HILO –It’s always a heart-warming thing, sort of a Hallmark movie feeling, when BIIF coaches influence their players.
Amy McBride is a 2015 Keaau graduate, who paddled for the Cougars and was the valedictorian of her class.
She’s in her final year of nursing school and wants to work in the field like her former coach Anna Golden Kaaua, who’s a nurse and coaches with her husband Grant Kaaua.
McBride is now an assistant coach for the Cougars, who saw their six-year run of winning a BIIF title end last year.
Konawaena had an eight-year streak of dominance that lasted from 2002 to 2009.
The hunt for BIIF championships looks wide open.
Hawaii Prep, which won the boys and mixed titles, lost several key starters. Kealakehe stunned defending champion Keaau to win the girls title, its first title since 2017. The Waveriders graduated two starters from that crew.
Two weeks before the BIIF championships, Keaau clocked a 4:26.71 in the half-mile race to whip Kealakehe’s 4:34.59. It was a vast improvement on the Waveriders’ part to rise to the occasion at BIIFs.
On a recent day, the Cougars were hard at work at Hilo Bayfront, running, stretching and preparing for a BIIF regatta on Saturday.
“We’re looking all right. We’re building. We’ve got a lot of new people this year,” Kaaua said. “We have to find steers people.”
McBride was on the 2014 Keaau crew that won a girls BIIF title. The boys also won a BIIF crown.
It’s more likely than not that the most elusive BIIF sweep will continue to live on. This is the 20th year of BIIF canoe paddling, and no one has swept the boys, girls, and mixed titles.
McBride knows that championships don’t happen overnight.
“It’s a good year to start the basics again,” she said. “It’s a good thing to go back to the roots of paddling. It’s a good reminder for the experienced guys.”
Asked what it takes to be a BIIF champion, McBride couldn’t immediately find an answer.
“Good question,” she said.
Then she drew on her personal experience.
“You have to own that passion and commitment,” she said. “That effort leads to results. Each year, each group of kids, they have to love the sport, love being out here. It’s a huge mental game.”
Well, that’s how one becomes a valedictorian and a BIIF champion.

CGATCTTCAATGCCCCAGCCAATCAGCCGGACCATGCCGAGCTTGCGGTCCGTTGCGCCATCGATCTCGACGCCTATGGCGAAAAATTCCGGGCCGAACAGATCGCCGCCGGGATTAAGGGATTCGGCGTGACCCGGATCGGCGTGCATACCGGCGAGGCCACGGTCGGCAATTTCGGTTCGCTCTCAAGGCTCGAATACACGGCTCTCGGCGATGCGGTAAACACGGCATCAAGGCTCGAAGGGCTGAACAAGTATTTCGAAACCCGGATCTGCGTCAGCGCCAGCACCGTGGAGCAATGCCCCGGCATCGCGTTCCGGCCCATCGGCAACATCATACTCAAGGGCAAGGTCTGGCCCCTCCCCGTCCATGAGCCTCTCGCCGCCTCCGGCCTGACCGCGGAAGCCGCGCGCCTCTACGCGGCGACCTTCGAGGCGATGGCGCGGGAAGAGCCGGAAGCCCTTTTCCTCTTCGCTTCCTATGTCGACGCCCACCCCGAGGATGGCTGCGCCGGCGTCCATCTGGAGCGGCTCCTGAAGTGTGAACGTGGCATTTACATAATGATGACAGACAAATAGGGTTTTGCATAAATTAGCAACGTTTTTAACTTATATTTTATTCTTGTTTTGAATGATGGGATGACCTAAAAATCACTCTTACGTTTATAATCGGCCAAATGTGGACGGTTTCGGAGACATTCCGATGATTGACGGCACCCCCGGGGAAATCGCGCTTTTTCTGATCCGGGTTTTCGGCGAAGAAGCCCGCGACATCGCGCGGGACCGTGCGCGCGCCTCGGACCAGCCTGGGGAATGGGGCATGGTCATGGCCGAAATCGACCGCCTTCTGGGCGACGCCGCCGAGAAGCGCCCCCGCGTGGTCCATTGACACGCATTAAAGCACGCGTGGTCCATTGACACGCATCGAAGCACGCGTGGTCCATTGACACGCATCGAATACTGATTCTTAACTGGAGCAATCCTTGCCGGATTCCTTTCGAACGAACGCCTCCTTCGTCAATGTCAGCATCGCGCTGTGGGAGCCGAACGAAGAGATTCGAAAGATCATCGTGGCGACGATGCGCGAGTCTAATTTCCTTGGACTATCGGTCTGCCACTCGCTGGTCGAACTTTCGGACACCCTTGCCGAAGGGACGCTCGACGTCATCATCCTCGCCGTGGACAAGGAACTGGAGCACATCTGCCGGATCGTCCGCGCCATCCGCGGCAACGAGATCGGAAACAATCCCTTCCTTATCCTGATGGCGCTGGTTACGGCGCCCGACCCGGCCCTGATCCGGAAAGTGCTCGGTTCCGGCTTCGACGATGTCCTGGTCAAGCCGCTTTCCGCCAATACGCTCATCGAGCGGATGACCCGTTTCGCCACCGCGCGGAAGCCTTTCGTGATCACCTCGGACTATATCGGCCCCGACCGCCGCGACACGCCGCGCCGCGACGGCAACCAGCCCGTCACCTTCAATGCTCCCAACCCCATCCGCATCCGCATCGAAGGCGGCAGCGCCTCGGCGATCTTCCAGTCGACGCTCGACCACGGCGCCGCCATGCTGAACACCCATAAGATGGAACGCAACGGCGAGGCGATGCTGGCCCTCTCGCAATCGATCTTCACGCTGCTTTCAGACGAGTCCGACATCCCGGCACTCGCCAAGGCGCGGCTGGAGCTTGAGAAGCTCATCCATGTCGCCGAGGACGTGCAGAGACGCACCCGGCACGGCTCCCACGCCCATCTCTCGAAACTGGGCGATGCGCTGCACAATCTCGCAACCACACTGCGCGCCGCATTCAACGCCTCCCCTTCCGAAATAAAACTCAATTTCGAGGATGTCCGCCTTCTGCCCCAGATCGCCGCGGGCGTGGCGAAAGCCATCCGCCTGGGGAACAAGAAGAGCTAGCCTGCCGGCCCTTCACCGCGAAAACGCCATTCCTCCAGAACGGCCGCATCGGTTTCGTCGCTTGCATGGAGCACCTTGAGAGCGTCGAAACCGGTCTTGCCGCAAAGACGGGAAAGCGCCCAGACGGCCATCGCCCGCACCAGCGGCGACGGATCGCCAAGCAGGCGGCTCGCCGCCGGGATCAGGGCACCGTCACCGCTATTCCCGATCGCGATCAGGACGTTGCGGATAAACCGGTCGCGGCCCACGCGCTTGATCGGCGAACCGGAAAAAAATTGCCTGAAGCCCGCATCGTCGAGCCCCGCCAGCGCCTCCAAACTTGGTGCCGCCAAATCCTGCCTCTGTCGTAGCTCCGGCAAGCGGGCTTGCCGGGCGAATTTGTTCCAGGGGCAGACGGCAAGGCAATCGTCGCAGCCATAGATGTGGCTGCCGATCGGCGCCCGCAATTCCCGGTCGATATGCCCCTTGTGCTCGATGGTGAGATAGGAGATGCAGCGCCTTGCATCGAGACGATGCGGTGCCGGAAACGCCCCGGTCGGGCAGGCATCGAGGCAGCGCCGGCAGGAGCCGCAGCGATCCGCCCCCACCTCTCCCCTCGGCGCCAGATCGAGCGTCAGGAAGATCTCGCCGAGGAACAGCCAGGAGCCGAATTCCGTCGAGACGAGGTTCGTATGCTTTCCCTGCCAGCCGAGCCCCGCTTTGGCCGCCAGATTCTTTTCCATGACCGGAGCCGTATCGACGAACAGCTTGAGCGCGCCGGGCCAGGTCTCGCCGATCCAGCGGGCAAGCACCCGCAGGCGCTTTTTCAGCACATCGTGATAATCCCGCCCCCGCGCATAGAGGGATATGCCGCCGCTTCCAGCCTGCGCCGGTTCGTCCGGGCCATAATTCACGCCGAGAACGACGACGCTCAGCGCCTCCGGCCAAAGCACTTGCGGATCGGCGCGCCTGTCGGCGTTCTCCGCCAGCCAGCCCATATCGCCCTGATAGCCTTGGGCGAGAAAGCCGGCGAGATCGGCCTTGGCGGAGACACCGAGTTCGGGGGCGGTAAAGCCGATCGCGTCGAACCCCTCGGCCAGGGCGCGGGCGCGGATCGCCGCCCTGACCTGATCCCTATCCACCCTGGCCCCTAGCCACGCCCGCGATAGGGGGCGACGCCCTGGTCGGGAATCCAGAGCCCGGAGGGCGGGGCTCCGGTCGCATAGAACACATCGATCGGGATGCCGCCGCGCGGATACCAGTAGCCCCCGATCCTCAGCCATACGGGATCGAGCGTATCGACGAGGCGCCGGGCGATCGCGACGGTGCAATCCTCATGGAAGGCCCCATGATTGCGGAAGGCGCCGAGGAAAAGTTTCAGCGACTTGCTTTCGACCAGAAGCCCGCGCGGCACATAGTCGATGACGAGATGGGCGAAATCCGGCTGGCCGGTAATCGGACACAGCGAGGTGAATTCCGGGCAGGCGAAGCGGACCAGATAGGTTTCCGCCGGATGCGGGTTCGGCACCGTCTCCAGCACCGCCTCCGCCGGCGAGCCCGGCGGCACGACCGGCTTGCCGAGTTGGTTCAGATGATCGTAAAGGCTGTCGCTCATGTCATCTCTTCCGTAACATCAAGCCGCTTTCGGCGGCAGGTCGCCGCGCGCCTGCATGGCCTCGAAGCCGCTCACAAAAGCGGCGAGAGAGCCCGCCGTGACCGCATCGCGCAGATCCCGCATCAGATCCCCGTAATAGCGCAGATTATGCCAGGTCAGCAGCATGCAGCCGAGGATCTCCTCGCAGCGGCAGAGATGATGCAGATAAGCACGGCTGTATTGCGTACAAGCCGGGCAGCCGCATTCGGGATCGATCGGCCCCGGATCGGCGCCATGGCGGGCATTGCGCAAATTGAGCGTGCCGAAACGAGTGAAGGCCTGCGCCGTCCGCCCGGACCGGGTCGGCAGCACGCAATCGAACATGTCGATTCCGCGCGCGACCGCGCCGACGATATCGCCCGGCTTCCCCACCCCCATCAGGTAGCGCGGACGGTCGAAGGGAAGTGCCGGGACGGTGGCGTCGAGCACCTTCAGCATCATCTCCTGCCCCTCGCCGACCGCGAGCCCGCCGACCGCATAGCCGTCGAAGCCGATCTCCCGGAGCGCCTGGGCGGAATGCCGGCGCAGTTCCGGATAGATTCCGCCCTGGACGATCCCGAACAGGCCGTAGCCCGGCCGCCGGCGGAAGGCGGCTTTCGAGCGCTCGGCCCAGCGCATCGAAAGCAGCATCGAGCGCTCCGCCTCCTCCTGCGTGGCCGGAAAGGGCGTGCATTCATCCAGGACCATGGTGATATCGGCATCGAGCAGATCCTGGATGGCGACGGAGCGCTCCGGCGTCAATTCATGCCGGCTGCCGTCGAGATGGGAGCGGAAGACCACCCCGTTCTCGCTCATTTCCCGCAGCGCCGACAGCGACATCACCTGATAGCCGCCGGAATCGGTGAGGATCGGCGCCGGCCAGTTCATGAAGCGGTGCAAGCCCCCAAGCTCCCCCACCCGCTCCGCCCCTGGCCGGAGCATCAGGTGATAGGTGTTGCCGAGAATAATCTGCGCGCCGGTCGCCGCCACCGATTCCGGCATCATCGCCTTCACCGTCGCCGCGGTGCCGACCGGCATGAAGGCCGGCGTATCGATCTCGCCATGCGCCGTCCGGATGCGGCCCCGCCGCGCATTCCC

Kaaua and McBride pointed to senior Liana Prudholm as a team leader.
“She’s got good willpower,” McBride said.
Canoe paddling is really a family sport and connects rivals.
Pahoa coaches Nate and Lani Kaluhiwa are also associated with the Keaukaha canoe club, like Grant and Anna Kaaua.
Last year, the Daggers still felt the effects of the Puna lava flow and had just a girls and mixed crew.
This season, they’ve got a roster of about 26, 16 from Pahoa and 10 paddlers from charter school Hawaii Academy of Arts and Science.
Nate Kaluhiwa welcomes the large turnout because there’s always competition for one of the six spots in a canoe. Don’t come to practice and tumble down the pecking order.
Pahoa’s last BIIF title was with the girls in 2013. The Daggers are the Little Engine that could, turning disadvantages into positives.
Hilo Bayfront’s water isn’t clean like Kailua Pier. The weather is usually windy and overcast, and the water is choppy, not exactly perfect paddling conditions. But Nate Kaluhiwa didn’t mind it at all.
“It’s good training,” he said.
The Daggers and Cougars are in the same canoe.
“We’re rebuilding the program,” said Lani Kaluhiwa, who runs Lani’s Island Snack Shack in the Manono Street Marketplace. “The attitude is good. The kids are coming to practice every day, and it’s a good turnout. I’m proud of them for trying to get better.”
Lani Kaluhiwa pointed to senior Ashley Kahele-Kia as an influential leader.
“She’s a good leader,” she said. “She keeps the group together. She’s very humble. She comes from a big family. She listens and is a good role model.”
Like any good leader, she has a platform when talking about her team.
“We have a lot of potential,” Kahele-Kia said. “We have to keep practicing hard. Paddling is fun. I love the intensity of it. The races are my favorite part. I love to race.”